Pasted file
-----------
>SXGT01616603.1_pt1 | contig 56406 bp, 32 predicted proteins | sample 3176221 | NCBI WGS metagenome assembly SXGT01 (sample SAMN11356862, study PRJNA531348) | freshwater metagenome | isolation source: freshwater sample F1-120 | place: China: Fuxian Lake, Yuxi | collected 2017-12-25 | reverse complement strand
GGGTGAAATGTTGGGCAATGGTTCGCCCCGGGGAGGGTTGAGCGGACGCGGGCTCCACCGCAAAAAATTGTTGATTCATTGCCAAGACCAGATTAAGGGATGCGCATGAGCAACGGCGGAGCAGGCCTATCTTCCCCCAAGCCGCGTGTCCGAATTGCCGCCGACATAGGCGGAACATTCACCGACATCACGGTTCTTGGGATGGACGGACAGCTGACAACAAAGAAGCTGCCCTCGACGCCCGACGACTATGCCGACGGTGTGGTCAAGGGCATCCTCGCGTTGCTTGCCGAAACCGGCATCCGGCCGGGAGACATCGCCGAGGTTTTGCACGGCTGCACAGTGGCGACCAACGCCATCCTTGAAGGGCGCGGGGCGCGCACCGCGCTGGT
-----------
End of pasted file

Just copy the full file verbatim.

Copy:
>SXGT01616603.1_pt1 | contig 56406 bp, 32 predicted proteins | sample 3176221 | NCBI WGS metagenome assembly SXGT01 (sample SAMN11356862, study PRJNA531348) | freshwater metagenome | isolation source: freshwater sample F1-120 | place: China: Fuxian Lake, Yuxi | collected 2017-12-25 | reverse complement strand
GGGTGAAATGTTGGGCAATGGTTCGCCCCGGGGAGGGTTGAGCGGACGCGGGCTCCACCGCAAAAAATTGTTGATTCATTGCCAAGACCAGATTAAGGGATGCGCATGAGCAACGGCGGAGCAGGCCTATCTTCCCCCAAGCCGCGTGTCCGAATTGCCGCCGACATAGGCGGAACATTCACCGACATCACGGTTCTTGGGATGGACGGACAGCTGACAACAAAGAAGCTGCCCTCGACGCCCGACGACTATGCCGACGGTGTGGTCAAGGGCATCCTCGCGTTGCTTGCCGAAACCGGCATCCGGCCGGGAGACATCGCCGAGGTTTTGCACGGCTGCACAGTGGCGACCAACGCCATCCTTGAAGGGCGCGGGGCGCGCACCGCGCTGGT